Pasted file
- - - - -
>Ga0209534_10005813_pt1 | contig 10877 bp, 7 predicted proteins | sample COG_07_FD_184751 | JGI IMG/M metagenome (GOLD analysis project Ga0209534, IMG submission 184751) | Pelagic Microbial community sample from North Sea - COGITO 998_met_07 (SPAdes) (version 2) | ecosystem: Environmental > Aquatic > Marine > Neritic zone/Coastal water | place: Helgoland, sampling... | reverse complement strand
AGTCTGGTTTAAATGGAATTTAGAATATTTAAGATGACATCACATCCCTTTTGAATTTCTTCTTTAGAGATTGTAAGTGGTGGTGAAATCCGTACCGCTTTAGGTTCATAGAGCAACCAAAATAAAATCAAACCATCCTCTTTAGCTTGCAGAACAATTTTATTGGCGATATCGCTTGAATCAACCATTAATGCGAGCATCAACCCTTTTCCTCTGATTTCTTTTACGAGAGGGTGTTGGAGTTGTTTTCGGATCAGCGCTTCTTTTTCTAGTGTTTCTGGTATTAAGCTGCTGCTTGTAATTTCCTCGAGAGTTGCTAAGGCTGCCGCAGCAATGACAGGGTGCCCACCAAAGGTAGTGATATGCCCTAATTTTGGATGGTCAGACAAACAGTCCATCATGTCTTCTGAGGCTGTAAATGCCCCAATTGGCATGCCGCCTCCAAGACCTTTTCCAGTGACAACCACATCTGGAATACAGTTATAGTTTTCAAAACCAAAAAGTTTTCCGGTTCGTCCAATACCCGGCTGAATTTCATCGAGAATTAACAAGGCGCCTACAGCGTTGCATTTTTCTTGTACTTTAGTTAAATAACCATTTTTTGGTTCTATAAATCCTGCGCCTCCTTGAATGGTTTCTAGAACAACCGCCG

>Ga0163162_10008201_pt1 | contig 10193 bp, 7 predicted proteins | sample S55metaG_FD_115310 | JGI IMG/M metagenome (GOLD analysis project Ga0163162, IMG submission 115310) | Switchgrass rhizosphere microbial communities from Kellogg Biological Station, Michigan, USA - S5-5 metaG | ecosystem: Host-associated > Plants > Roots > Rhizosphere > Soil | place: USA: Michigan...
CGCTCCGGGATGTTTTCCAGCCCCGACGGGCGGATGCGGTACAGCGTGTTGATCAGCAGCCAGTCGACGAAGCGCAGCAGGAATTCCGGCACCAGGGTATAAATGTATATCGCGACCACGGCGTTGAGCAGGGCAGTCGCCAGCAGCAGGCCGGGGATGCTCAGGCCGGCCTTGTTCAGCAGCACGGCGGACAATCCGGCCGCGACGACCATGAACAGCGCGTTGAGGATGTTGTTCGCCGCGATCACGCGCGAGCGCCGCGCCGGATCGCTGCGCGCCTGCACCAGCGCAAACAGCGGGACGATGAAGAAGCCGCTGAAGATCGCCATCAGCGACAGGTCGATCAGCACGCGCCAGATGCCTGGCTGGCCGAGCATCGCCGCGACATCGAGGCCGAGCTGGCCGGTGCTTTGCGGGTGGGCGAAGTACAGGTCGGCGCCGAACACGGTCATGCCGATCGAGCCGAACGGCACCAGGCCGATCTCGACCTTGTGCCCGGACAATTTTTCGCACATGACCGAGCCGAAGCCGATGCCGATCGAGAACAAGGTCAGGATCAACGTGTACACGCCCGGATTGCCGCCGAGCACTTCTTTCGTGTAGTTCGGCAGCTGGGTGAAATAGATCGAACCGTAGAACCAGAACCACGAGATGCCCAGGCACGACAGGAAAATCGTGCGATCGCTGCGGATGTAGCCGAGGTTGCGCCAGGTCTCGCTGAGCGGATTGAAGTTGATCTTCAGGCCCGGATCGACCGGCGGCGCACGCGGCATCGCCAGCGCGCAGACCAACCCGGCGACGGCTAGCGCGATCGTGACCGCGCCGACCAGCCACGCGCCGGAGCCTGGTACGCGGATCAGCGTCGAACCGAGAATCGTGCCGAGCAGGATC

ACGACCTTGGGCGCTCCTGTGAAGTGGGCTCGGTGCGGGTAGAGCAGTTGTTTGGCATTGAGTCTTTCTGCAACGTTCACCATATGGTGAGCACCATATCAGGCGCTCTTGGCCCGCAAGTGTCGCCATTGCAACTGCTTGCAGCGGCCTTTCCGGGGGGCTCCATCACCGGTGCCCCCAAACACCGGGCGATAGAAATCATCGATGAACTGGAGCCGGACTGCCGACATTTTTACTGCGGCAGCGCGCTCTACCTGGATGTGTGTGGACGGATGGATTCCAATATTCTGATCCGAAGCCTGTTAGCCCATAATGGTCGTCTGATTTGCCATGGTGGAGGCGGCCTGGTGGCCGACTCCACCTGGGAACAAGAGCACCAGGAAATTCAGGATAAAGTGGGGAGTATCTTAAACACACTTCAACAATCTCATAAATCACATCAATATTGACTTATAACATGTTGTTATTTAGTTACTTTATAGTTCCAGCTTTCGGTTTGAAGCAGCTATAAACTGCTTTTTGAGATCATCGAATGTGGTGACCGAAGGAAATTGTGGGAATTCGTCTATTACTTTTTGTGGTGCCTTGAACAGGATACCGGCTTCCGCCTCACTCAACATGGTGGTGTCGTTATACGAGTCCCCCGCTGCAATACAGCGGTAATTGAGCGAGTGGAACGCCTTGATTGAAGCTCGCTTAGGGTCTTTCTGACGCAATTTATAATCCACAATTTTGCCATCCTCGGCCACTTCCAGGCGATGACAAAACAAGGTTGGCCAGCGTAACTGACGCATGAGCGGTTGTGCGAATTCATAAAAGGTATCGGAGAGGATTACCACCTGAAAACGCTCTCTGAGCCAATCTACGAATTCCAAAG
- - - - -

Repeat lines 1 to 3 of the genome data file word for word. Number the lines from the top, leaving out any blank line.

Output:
>Ga0209534_10005813_pt1 | contig 10877 bp, 7 predicted proteins | sample COG_07_FD_184751 | JGI IMG/M metagenome (GOLD analysis project Ga0209534, IMG submission 184751) | Pelagic Microbial community sample from North Sea - COGITO 998_met_07 (SPAdes) (version 2) | ecosystem: Environmental > Aquatic > Marine > Neritic zone/Coastal water | place: Helgoland, sampling... | reverse complement strand
AGTCTGGTTTAAATGGAATTTAGAATATTTAAGATGACATCACATCCCTTTTGAATTTCTTCTTTAGAGATTGTAAGTGGTGGTGAAATCCGTACCGCTTTAGGTTCATAGAGCAACCAAAATAAAATCAAACCATCCTCTTTAGCTTGCAGAACAATTTTATTGGCGATATCGCTTGAATCAACCATTAATGCGAGCATCAACCCTTTTCCTCTGATTTCTTTTACGAGAGGGTGTTGGAGTTGTTTTCGGATCAGCGCTTCTTTTTCTAGTGTTTCTGGTATTAAGCTGCTGCTTGTAATTTCCTCGAGAGTTGCTAAGGCTGCCGCAGCAATGACAGGGTGCCCACCAAAGGTAGTGATATGCCCTAATTTTGGATGGTCAGACAAACAGTCCATCATGTCTTCTGAGGCTGTAAATGCCCCAATTGGCATGCCGCCTCCAAGACCTTTTCCAGTGACAACCACATCTGGAATACAGTTATAGTTTTCAAAACCAAAAAGTTTTCCGGTTCGTCCAATACCCGGCTGAATTTCATCGAGAATTAACAAGGCGCCTACAGCGTTGCATTTTTCTTGTACTTTAGTTAAATAACCATTTTTTGGTTCTATAAATCCTGCGCCTCCTTGAATGGTTTCTAGAACAACCGCCG

>Ga0163162_10008201_pt1 | contig 10193 bp, 7 predicted proteins | sample S55metaG_FD_115310 | JGI IMG/M metagenome (GOLD analysis project Ga0163162, IMG submission 115310) | Switchgrass rhizosphere microbial communities from Kellogg Biological Station, Michigan, USA - S5-5 metaG | ecosystem: Host-associated > Plants > Roots > Rhizosphere > Soil | place: USA: Michigan...